Here in Chicago, we are very proud of our world-renowned Sears Tower. Early in the 1960s, architects in the Chicago area began imagining how they could build the tower. Their creative minds led to sketches and blueprints. Experts were brought in to evaluate potential problems of erecting such a tall building on the sandy underground layers of the Lake Michigan shores. Before long, the planners began to gather persons who could help them transpose their dreams into reality. Carpenters, plumbers, electricians and welders were enlisted to contribute their expertises. Over the years, the Sears Tower became a massive tribute to those who helped to build the dream.
A culture-changing movement is similar to the construction of a skyscraper. A shift in societal ideas always begins with a few visionaries who philosophize and debate the issues. As the concepts begin to formulate, more and more people join in the discussion. After a while, others begin to find ways to transform the theories into practical applications. Finally, the joint effort results in an historical revolution.
The Separation movement seems to be following the same course. After years of theorizing, the time has arrived for more "carpenters, electricians and welders" to be enlisted. Without those who are able to transform theory into reality, the separation of school and state will remain a dream. The question is, how do Separationists get experienced, skilled activists to catch the vision of this educational movement?
Last April, I was invited to a private gathering on the north side of Chicago. There, with about 22 other people, I learned about the idea of separation of school and state. That evening, I caught a glimpse of the Separation vision and signed the Proclamation. So it was a joy to run into Marshall Fritz at an education conference in January. I knew that his idea would give real hope to those who are working so hard for the cause of our nation's children and their future.
At this conference, Marshall was directly challenged with the issue of convincing conservative education activists to get involved in the Separation movement. While many seemed supportive of the idea, only 30 of the over 300 attendees chose to sign the Separation Proclamation.
This experience caused Marshall to begin evaluating how to more effectively reach these experienced activists with the Separation message. "I think our movement will be greatly enriched as some of these people join us," Marshall said in a recent conversation. As the founder of the Alliance, he understands that there is a need for ideas and theories to be put into practical applications throughout the nation. There is no question that the Separation movement would benefit from these conservative education reformers' expertise in researching, communicating and networking. So, how do we reach them?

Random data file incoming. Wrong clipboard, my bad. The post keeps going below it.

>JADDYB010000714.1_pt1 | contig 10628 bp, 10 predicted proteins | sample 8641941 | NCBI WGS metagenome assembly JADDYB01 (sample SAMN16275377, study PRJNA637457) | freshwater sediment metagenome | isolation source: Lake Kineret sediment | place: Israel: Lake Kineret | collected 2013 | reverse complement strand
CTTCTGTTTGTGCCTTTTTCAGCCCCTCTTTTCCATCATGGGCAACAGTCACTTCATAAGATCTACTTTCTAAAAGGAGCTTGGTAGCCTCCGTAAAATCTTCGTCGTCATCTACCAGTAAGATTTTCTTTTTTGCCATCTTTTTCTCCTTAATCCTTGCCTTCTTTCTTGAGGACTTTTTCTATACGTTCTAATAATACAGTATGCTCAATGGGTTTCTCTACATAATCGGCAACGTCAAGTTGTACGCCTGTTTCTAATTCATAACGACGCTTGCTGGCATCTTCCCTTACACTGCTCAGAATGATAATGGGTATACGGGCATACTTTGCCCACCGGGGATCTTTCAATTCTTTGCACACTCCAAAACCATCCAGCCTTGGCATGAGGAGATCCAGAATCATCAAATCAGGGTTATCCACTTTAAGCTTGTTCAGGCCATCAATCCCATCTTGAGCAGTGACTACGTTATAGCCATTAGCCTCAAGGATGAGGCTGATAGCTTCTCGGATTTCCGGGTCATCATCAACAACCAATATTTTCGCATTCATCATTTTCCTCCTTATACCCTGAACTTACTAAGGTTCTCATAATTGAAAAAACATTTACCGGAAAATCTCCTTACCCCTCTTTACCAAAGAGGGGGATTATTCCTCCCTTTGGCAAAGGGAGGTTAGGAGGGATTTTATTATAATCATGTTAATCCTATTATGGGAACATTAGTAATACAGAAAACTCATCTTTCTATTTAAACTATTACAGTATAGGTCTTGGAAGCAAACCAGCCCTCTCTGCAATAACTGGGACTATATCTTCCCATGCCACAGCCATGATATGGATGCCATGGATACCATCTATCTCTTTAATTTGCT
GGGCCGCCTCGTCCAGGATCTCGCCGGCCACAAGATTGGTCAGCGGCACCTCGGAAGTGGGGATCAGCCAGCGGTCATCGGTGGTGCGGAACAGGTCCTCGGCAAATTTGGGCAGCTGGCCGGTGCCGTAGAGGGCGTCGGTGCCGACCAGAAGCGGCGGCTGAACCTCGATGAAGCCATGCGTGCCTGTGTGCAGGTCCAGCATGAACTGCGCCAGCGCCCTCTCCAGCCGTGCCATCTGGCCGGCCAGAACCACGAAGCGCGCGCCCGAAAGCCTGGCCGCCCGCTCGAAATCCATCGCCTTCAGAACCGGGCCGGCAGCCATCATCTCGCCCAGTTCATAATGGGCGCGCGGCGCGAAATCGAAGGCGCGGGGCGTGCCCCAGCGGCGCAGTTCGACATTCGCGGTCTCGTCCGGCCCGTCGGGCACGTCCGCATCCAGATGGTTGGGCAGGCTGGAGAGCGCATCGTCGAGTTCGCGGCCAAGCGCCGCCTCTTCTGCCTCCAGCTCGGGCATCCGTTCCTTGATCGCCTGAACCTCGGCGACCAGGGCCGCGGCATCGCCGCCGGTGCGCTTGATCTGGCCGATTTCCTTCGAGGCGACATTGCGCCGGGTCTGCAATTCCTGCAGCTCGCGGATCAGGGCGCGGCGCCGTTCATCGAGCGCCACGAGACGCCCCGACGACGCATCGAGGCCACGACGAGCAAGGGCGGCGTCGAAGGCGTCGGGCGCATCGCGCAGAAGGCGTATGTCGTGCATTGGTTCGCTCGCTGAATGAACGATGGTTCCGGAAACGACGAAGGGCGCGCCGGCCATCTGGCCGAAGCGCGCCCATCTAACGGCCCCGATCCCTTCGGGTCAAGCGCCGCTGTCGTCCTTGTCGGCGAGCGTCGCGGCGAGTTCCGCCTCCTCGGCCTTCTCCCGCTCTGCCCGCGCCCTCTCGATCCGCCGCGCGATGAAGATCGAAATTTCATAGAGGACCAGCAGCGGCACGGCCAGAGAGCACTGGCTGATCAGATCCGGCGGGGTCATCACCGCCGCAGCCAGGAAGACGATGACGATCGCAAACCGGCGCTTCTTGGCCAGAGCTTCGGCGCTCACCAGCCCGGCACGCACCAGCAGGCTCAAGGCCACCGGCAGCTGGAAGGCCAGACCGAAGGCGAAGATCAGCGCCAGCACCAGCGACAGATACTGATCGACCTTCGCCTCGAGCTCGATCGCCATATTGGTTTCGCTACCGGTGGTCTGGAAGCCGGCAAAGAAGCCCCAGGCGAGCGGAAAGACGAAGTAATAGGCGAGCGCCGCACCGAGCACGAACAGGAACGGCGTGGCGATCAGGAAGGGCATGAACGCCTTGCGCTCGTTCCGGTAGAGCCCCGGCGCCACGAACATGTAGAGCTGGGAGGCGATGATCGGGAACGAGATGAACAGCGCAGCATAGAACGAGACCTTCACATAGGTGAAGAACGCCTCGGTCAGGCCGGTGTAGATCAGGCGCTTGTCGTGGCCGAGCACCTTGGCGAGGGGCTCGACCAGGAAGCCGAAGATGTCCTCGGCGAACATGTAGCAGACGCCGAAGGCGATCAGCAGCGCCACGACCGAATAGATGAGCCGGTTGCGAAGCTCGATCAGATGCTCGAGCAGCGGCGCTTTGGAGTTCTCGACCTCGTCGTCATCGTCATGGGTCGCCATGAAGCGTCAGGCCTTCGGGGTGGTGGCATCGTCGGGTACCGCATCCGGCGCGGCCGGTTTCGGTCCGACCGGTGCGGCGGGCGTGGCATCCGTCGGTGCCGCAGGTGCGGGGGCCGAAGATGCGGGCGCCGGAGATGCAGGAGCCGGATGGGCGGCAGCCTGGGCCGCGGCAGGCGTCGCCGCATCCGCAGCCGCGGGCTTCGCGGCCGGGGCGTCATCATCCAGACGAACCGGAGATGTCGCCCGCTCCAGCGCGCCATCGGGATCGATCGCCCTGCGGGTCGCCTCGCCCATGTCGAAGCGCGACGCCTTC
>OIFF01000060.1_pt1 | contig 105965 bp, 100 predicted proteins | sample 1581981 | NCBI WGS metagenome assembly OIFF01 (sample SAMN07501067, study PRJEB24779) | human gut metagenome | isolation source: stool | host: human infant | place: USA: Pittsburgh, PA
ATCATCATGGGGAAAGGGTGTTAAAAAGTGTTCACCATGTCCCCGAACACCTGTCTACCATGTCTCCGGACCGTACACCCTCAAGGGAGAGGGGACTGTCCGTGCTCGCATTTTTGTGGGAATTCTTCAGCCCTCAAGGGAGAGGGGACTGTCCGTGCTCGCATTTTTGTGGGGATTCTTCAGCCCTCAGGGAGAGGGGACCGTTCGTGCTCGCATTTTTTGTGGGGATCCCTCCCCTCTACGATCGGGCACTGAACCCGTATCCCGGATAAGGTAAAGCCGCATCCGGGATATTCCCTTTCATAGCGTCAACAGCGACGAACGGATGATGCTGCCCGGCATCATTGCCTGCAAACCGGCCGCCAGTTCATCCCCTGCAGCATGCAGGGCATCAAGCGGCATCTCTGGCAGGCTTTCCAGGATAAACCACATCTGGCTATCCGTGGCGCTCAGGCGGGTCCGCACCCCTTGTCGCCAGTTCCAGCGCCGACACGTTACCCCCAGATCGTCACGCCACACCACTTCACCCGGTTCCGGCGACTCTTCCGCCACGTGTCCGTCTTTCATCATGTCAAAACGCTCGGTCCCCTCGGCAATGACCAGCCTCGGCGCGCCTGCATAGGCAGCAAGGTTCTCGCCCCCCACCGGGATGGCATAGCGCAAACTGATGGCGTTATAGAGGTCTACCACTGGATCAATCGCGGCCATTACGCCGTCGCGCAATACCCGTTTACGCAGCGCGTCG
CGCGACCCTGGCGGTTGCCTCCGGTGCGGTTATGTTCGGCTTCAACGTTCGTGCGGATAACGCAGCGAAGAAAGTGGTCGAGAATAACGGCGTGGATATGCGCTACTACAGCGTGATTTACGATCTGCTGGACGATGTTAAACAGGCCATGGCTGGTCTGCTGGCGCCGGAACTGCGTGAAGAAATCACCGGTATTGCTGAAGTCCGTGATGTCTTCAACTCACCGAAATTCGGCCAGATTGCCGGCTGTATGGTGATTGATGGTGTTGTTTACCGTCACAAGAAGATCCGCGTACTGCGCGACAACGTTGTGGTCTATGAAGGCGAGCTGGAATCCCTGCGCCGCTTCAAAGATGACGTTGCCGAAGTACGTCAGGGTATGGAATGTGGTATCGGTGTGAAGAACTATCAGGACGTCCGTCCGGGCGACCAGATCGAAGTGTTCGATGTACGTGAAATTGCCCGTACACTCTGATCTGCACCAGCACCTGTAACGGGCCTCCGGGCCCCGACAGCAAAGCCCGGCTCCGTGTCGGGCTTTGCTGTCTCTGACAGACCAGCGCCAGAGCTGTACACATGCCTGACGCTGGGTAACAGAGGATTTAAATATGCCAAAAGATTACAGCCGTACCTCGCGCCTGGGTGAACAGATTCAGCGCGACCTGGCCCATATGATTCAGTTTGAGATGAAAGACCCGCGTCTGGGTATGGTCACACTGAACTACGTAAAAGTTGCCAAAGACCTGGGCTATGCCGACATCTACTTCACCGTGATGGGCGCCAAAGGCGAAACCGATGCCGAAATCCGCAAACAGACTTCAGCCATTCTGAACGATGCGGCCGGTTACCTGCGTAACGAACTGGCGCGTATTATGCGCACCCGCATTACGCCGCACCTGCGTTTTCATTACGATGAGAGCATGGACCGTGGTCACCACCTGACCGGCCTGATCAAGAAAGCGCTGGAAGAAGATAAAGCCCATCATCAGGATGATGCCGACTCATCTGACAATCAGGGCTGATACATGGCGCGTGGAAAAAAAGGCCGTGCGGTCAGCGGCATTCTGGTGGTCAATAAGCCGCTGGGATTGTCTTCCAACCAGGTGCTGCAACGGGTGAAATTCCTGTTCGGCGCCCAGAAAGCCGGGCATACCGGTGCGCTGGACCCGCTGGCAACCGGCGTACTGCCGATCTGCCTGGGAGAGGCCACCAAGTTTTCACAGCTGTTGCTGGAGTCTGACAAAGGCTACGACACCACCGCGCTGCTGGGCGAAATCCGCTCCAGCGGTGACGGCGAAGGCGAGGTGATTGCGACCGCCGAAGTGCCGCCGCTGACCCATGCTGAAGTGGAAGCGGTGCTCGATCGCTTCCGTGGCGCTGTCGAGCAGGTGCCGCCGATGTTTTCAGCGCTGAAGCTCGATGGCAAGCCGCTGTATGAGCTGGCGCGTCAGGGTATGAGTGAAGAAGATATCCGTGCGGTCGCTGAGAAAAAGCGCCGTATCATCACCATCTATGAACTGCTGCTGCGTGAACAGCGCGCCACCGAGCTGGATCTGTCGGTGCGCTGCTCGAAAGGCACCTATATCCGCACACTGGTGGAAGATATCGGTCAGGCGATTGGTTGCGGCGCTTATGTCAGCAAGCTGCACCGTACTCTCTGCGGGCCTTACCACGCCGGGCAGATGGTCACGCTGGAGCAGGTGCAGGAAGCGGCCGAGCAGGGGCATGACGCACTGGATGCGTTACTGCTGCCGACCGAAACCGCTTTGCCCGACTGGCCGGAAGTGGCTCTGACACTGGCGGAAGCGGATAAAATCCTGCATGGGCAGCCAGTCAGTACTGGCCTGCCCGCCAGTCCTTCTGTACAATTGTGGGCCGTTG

One of the 30 new Proclamation supporters, Earl Gough of Brookfield, Ill., feels that it is important for Separationists to "meet people where they're at." Because the message of "getting government out of schools" seems so easy to understand and support, Separationists may, at times, lose patience with those who choose to continue attempting reform of the system. Earl suggests that Separationists work to establish a common ground with the reformers, and work from there, emphasizing the historical development of the government schools. He believes that the intellectual arguments will win more supporters to the movement because that is what convinced him to sign on.
Author and speaker Cathy Duffy believes that Separationists need to convey to the education reformers that they appreciate and respect the activists for "holding their finger in the dike" for all these years. Cathy thinks that there is a need for caring people to protect the children who are caught in the system today, while Separationists work toward the long-term goal of ending government schools altogether.